“In California, the Pythagorean theorem is already being taught in the 7th grade. I think you're missing the point here: the big idea is fewer concepts per year, taught more in-depth. I've been teaching in public schools for 16 years, and this is something that has been a huge problem: we've been trying to teach too many things each year, which means we teach nothing in depth. The common core is a *good* thing. People are resistent to change in general, but in this, change is really, really necessary.”
mainemomma on Jul 29, 2012 at 11:20:06
“Thank you for teaching, it takes a special person to do it right. Fanned and Faved for wisdom.”
“Exactly. Clearly, women need to quit being so uppity, acting like they deserve equal rights with men. We females need to take off our shoes and go back to making babies and dominating our kitchens. Nothing to see here, move along.”
“An 8th grade math teacher would score at least in the e 90's, as would any high school math teacher. This is what they are credentialed to teach, and the focus of their studies.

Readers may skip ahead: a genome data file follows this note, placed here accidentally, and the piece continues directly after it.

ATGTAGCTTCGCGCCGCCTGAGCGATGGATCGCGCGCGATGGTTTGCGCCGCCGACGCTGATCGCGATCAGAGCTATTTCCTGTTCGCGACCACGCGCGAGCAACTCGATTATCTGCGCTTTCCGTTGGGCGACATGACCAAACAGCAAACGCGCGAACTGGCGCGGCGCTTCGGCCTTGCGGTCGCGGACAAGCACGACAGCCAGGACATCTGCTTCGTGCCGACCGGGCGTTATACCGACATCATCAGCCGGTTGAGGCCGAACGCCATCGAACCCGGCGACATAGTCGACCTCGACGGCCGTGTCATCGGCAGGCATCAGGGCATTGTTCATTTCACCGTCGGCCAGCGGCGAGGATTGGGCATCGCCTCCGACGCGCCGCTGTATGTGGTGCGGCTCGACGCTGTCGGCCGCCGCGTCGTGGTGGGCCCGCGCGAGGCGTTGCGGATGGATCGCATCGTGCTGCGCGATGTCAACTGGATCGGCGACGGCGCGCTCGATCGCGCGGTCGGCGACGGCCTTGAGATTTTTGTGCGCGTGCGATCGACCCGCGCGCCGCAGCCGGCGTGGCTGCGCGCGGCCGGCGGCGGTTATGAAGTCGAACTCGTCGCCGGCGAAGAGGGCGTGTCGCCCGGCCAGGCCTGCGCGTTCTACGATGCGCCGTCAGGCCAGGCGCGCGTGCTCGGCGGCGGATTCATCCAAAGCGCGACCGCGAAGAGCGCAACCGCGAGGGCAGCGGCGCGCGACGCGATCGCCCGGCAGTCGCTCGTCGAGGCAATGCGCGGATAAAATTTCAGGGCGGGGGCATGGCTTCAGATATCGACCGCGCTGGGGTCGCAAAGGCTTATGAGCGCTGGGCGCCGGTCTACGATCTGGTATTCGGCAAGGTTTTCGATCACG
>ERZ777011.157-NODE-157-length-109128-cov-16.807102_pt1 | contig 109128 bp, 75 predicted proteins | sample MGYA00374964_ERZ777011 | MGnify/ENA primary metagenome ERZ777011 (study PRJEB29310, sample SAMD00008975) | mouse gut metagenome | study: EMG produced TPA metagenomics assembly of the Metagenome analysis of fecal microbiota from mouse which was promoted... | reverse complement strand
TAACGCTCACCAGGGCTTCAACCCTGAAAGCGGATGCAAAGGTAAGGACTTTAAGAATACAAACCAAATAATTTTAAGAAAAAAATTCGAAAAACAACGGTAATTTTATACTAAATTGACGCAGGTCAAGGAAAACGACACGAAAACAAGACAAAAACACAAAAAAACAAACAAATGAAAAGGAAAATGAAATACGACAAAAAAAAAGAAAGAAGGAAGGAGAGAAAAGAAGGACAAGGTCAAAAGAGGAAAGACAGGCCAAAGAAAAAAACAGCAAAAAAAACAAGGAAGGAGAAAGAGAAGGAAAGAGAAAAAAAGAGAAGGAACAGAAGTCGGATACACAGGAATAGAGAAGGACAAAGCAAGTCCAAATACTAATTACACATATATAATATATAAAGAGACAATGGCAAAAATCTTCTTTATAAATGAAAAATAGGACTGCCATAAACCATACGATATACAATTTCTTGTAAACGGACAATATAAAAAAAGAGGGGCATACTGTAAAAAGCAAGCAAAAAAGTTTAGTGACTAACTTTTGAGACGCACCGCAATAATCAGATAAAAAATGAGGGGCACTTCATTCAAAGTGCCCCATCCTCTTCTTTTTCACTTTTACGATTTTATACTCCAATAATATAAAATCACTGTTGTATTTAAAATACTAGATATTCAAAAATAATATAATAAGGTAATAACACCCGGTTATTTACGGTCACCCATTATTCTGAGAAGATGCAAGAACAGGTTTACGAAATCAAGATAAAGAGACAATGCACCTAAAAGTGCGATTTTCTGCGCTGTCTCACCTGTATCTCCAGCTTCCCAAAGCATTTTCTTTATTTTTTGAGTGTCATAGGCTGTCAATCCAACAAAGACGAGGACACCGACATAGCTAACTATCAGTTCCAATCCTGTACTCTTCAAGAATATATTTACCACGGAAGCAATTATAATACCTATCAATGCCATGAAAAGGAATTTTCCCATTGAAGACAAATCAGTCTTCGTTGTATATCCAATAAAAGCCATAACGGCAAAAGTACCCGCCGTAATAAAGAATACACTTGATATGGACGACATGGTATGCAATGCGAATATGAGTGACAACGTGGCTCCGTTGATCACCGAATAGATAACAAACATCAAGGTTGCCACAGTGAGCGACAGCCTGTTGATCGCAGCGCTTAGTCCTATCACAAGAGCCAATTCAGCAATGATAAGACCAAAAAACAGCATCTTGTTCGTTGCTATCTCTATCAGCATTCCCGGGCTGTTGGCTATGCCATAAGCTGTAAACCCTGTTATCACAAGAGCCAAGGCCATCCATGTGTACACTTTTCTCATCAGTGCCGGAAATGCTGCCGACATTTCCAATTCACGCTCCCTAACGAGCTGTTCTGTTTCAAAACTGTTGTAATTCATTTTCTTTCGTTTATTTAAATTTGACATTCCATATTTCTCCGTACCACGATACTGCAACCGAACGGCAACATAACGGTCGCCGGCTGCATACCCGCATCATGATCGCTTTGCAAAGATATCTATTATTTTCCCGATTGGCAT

For any teacher who doesn't teach math, how on Earth is this question even remotely relevant??? A kindergarten teacher needs to be well-versed in early literacy teaching strategies, as well as having a strong grasp of the psychology of a five year-old. They need basic math skills, definitely. But if they've forgotten some of the specifics of their algebra classes from decades ago--due to lack of use--how does that remotely relate to their competence as a kindergarten teacher?
It's logic like this that has the entire country wasting massive time and monetary resources on teaching to an inane battery of tests.
BTW, that kindergarten teacher HAD TO score very well on a basic math skills test in order to step foot into their classroom. Your question is a reflection of deep, deep ignorance of the teaching profession.”
“Interesting. You just ranted about how difficult teaching is, and then called teachers lazy and apathetic. Teachers are--on the whole--highly dedicated idealists who work in a profession that beats them down on a daily basis.
And as for nine months with twelve months' pay? No such thing. Teachers are paid for the months they teach. Many work summer jobs (we used to teach summer school, but those are gone) and tutor during the school year to make ends meet. Not to mention weekend and holiday workshops to keep our skills current, or masters programs to add to our expertise. Oh, and did I mention that we pay for our additional training out of our modest paychecks?